Purpose of review: The scope of this review is to describe what is known about injury outcomes and the principles by which they can be improved by acute phase interventions. Assessing which outcomes matter to trauma patients is important both for the evaluation of existing and novel acute interventions and to assess the delivery of care within trauma systems' performance improvement frameworks.
Recent findings: Trauma care is moving away from the straightforward assessment of simple endpoints such as mortality or amputation. These have limited applicability and may not truly demonstrate the effectiveness of some acute interventions. Other intermediate or long-term measures are more patient-centred but are harder to measure, collect and interpret. Acute interventions improve outcomes through a combination of early definitive care concurrent with techniques to maintain homeostasis and preserve cells and tissues. These interventions need to be delivered within a regional systems framework. Trauma systems improve outcomes by reducing randomness and error from trauma care pathways.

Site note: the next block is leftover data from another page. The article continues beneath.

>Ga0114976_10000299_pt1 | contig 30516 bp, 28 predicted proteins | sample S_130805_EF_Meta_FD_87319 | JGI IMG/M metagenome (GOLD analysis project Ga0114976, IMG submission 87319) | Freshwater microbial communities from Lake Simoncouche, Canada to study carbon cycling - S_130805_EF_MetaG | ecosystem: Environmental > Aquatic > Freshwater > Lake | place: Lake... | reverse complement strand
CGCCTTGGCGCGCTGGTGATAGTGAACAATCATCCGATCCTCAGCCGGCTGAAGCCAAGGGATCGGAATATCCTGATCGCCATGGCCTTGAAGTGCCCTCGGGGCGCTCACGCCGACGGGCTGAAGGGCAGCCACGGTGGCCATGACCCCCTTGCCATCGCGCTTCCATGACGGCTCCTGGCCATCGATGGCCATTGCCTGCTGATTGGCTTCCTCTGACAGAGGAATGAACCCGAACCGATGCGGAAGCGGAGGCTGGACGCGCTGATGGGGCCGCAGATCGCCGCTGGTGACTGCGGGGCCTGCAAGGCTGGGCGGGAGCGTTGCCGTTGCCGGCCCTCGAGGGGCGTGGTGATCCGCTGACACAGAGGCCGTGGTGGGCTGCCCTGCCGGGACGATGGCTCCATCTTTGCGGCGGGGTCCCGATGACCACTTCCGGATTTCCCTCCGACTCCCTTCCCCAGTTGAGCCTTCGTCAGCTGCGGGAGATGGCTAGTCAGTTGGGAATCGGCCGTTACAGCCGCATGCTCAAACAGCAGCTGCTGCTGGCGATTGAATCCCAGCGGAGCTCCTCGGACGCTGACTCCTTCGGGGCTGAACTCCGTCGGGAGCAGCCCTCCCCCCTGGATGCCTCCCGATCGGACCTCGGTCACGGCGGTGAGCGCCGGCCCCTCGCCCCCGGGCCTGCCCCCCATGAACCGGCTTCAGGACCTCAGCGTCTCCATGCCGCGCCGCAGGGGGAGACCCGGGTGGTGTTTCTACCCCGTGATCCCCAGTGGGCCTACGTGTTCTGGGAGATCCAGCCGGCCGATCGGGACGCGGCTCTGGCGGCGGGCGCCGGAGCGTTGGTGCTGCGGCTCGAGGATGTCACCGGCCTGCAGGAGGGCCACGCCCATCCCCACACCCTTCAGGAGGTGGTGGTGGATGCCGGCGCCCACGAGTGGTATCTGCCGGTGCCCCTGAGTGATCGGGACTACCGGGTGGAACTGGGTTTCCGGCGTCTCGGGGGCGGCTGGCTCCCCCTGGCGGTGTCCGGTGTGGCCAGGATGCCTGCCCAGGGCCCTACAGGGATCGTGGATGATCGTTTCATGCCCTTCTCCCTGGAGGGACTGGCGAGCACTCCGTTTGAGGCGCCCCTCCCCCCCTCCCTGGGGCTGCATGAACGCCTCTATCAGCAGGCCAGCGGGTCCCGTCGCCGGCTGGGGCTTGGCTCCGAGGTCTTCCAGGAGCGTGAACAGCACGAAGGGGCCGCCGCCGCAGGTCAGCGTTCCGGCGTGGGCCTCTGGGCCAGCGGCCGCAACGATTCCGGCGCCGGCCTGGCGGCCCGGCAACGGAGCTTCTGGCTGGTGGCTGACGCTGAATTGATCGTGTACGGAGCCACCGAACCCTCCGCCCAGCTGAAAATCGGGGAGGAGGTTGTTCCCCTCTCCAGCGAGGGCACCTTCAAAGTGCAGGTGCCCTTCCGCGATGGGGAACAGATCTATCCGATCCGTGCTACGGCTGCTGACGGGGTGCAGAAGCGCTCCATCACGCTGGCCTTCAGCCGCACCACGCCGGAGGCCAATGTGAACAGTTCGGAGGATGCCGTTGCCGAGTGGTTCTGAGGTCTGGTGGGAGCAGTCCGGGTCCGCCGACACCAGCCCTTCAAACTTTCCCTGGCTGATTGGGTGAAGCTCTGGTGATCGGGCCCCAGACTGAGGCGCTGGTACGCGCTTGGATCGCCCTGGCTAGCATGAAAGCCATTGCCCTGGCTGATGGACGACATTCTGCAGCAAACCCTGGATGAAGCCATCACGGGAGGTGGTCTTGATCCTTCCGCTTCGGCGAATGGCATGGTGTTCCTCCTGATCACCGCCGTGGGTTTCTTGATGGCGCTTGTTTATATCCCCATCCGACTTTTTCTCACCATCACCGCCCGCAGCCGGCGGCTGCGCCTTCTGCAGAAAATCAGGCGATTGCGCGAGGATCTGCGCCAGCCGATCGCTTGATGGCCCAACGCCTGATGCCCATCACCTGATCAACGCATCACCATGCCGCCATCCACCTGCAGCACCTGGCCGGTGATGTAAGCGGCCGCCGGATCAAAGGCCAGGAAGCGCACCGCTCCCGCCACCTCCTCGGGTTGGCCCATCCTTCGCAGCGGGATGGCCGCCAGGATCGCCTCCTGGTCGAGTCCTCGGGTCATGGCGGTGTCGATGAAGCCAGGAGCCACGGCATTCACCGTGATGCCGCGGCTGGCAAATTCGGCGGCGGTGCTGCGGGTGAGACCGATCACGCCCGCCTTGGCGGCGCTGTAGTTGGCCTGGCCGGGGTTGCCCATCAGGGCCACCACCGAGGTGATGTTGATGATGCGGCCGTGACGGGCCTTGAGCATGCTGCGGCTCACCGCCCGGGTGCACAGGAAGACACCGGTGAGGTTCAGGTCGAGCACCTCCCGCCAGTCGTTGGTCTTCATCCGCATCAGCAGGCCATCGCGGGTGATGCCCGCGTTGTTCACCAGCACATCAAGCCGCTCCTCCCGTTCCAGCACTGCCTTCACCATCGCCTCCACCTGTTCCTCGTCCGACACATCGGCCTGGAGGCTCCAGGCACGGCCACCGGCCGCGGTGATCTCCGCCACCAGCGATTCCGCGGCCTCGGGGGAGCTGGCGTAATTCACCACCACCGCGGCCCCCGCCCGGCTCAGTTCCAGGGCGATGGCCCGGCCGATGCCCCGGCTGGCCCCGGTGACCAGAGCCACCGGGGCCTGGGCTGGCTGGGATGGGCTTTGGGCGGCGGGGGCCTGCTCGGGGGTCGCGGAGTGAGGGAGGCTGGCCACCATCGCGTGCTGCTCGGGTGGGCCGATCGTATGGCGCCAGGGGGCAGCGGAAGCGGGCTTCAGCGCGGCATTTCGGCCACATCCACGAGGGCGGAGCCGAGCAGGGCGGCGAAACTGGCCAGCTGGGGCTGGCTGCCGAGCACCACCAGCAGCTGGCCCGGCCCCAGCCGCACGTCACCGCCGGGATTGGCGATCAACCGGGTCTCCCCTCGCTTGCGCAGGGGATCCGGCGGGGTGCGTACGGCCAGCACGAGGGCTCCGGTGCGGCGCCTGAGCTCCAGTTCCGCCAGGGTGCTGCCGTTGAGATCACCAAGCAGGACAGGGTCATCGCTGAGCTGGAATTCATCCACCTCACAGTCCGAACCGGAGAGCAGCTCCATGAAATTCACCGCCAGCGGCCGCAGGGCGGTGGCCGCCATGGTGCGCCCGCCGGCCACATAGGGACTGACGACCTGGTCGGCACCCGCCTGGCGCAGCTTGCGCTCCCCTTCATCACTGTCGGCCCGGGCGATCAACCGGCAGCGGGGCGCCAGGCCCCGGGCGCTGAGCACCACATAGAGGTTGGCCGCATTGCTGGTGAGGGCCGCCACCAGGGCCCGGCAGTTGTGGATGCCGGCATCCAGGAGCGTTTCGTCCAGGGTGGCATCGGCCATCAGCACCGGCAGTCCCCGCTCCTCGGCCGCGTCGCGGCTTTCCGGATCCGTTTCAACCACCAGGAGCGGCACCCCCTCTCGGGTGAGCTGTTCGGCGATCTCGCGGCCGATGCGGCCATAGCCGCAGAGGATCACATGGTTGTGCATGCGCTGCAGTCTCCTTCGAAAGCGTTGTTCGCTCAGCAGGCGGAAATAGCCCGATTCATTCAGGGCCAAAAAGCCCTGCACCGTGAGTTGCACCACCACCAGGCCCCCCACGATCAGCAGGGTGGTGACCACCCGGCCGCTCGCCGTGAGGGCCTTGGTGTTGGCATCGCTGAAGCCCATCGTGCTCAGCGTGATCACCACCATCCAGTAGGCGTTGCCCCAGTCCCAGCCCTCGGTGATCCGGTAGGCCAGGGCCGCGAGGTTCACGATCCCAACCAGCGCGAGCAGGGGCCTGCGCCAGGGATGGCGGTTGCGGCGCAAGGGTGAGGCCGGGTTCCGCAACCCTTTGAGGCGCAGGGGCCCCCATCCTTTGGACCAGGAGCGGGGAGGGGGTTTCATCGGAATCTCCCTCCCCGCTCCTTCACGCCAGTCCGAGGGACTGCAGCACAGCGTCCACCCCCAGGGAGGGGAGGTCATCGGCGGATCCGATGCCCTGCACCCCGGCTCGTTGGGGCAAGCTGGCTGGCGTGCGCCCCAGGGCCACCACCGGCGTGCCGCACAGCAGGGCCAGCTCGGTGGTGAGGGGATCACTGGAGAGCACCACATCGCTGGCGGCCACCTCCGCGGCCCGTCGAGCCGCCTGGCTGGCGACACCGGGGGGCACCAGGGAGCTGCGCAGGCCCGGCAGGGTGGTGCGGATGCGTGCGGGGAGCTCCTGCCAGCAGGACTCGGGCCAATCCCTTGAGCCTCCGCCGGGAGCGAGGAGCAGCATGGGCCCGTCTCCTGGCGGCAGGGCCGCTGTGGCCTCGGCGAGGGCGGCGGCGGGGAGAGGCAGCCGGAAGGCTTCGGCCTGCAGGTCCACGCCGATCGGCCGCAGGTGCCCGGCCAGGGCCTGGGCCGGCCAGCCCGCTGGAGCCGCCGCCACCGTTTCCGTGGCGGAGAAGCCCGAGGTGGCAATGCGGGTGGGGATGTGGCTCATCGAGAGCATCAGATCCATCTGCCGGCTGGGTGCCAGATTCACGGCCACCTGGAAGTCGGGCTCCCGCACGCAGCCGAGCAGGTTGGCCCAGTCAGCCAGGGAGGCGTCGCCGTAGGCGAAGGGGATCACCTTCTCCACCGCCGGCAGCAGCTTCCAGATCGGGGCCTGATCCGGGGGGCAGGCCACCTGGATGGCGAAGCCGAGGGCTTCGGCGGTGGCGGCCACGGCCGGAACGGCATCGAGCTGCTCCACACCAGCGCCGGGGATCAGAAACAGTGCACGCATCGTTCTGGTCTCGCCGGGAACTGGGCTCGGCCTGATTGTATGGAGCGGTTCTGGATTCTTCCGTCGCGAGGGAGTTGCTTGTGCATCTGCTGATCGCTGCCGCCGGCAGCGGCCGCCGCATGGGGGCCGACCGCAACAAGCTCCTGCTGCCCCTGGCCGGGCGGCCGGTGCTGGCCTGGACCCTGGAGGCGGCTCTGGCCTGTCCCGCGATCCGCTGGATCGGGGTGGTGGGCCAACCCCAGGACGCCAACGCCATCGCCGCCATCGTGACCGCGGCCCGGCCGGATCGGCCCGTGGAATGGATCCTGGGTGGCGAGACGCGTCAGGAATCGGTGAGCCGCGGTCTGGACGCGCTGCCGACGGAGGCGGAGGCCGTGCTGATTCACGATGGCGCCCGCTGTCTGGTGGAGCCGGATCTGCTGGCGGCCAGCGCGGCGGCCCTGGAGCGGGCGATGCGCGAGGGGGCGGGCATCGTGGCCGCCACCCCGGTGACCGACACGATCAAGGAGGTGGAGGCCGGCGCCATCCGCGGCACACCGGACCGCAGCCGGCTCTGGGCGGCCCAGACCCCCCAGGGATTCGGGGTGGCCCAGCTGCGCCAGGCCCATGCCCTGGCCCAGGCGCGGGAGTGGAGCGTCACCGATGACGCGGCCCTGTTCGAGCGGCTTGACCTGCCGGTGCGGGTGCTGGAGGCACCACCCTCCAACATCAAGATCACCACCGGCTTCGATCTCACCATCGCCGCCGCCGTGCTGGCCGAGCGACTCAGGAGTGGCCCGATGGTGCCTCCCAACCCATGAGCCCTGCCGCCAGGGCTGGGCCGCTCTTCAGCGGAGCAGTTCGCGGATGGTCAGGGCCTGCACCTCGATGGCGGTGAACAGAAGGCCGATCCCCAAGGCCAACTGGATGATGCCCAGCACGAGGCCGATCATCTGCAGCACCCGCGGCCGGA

Summary: Improving outcomes in the acute phase of trauma care requires the timely delivery of complex interventions with an organized trauma system. Research is needed both in developing novel interventions and in developing and validating patient-centred and surrogate outcome tools.